Most pediatric oncology care professionals are willing to assist children with cancer with accessing medical marijuana; however, many who are legally eligible to certify are hesitant to approve the use for various reasons, a study published in Pediatrics has shown.

Researchers at the Ann & Robert H. Lurie Children’s Hospital of Chicago conducted a survey to determine the opinions of pediatric oncology care professionals regarding the use of medical marijuana in children with cancer.

For the study, researchers surveyed pediatric oncology providers in Massachusetts (Dana-Farber/Boston Children’s Cancer and Blood Disorders Center), Washington (Seattle Children’s Cancer and Blood Disorders Center), and Illinois (Lurie Children’s Center for Cancer and Blood Disorders). The survey was sent to a total of 288 physicians, nurse practitioners, physician assistants, psychologists, social workers, and registered nurses who care for children with cancer in both inpatient and outpatient settings.

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Survey results revealed that 92% of respondents were willing to help children with cancer access medical marijuana, but those eligible to certify for medical marijuana were less likely to approve the use. Nearly one-third of respondents received requests for medical marijuana, and most providers (63%) reported not being concerned about substance abuse among pediatric patients using medical marijuana. The most significant barrier to recommending medical marijuana in pediatric patients was lack of standards on formulations, dosing, and potency.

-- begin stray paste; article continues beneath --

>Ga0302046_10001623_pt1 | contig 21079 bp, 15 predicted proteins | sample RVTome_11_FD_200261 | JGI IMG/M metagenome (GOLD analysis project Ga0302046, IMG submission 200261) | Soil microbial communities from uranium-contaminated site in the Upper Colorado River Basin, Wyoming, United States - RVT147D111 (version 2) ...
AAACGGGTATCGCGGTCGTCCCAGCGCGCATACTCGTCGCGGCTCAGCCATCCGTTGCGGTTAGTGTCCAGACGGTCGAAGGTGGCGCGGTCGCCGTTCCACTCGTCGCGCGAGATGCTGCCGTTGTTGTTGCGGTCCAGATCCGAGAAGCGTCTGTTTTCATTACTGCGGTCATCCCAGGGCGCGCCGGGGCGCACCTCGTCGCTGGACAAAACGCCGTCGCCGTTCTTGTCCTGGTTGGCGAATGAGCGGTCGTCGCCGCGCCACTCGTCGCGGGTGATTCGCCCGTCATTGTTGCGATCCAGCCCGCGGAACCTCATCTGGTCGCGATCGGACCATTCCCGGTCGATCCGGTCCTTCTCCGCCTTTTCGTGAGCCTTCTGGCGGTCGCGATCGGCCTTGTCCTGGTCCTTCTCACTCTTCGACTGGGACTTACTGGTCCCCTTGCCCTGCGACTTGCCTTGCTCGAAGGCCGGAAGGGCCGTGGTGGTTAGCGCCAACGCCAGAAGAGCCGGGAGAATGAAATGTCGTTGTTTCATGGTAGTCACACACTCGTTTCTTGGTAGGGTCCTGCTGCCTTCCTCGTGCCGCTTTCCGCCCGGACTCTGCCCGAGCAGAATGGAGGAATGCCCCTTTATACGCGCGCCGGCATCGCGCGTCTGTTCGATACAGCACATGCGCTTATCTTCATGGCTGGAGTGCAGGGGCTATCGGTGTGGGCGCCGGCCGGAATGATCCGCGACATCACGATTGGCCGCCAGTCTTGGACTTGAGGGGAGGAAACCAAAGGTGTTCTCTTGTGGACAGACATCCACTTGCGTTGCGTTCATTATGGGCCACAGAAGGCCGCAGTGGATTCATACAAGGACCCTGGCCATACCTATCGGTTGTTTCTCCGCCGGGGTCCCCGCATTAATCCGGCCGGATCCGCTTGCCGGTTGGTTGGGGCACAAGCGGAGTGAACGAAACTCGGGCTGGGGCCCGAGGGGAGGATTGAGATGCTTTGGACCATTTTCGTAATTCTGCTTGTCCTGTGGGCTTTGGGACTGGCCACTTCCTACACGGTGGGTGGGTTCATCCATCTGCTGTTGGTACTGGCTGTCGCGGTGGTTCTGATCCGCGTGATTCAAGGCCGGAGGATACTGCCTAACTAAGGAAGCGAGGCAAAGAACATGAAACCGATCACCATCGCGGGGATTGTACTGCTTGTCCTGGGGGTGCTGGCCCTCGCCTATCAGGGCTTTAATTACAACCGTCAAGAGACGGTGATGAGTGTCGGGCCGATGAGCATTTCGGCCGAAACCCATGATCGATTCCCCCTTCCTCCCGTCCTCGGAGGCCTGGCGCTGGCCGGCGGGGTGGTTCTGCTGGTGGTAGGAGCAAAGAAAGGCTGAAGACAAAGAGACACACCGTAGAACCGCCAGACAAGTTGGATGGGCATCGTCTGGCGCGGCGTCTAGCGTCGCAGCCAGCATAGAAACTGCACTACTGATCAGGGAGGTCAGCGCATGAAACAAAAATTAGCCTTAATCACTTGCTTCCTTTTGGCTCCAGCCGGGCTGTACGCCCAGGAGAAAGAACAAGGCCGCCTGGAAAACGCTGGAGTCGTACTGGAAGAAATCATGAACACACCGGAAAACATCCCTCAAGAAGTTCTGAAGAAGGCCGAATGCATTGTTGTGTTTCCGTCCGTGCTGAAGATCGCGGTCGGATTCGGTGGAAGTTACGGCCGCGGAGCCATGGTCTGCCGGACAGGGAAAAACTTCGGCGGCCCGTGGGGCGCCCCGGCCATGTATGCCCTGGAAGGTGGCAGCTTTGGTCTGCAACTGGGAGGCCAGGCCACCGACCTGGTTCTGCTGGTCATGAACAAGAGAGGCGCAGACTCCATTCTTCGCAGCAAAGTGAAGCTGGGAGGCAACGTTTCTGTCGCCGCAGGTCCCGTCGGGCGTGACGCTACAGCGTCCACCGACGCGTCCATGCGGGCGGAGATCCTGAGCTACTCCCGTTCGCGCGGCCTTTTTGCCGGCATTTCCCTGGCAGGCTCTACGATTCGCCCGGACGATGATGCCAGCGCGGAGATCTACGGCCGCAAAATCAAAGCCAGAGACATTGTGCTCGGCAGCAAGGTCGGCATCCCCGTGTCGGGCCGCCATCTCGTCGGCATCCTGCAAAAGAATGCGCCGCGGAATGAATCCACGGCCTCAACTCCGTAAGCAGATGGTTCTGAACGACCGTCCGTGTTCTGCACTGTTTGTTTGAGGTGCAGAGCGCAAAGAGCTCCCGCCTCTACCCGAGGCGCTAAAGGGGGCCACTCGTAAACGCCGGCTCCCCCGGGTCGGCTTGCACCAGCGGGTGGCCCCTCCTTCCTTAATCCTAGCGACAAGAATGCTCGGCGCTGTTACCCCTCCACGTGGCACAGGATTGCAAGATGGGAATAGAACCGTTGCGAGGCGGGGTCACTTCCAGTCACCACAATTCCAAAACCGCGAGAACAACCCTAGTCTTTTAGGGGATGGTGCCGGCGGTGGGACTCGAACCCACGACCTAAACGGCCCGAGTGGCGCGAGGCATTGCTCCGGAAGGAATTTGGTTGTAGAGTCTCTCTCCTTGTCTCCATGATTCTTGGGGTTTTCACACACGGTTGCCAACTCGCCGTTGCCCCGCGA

The American Academy of Pediatrics currently sanctions medical marijuana use for “children with life-limiting or seriously debilitating conditions.” Survey responses demonstrated that pediatric oncology providers who consider medical marijuana use permissible in children are in agreement with this position.

Requests for medical marijuana have been for relief of nausea and vomiting, lack of appetite, pain, depression, and anxiety.

“In addition to unclear dosage guidelines, the lack of high quality scientific data that medical marijuana benefits outweigh possible harm is a huge concern for providers accustomed to evidence-based practice,” said Kelley Michelson, MD, critical care physician at Lurie Children’s Hospital, associate professor of Pediatrics and director of the Center for Bioethics and Medical Humanities at Northwestern University Feinberg School of Medicine, and a co-author of the study.

“We need rigorously designed clinical trials on the use of medical marijuana in children with cancer,” she concluded.


Medical marijuana for children with cancer? What providers think [news release]. Chicago, IL: Ann & Robert H Lurie Children’s Hospital of Chicago; December 12, 2017.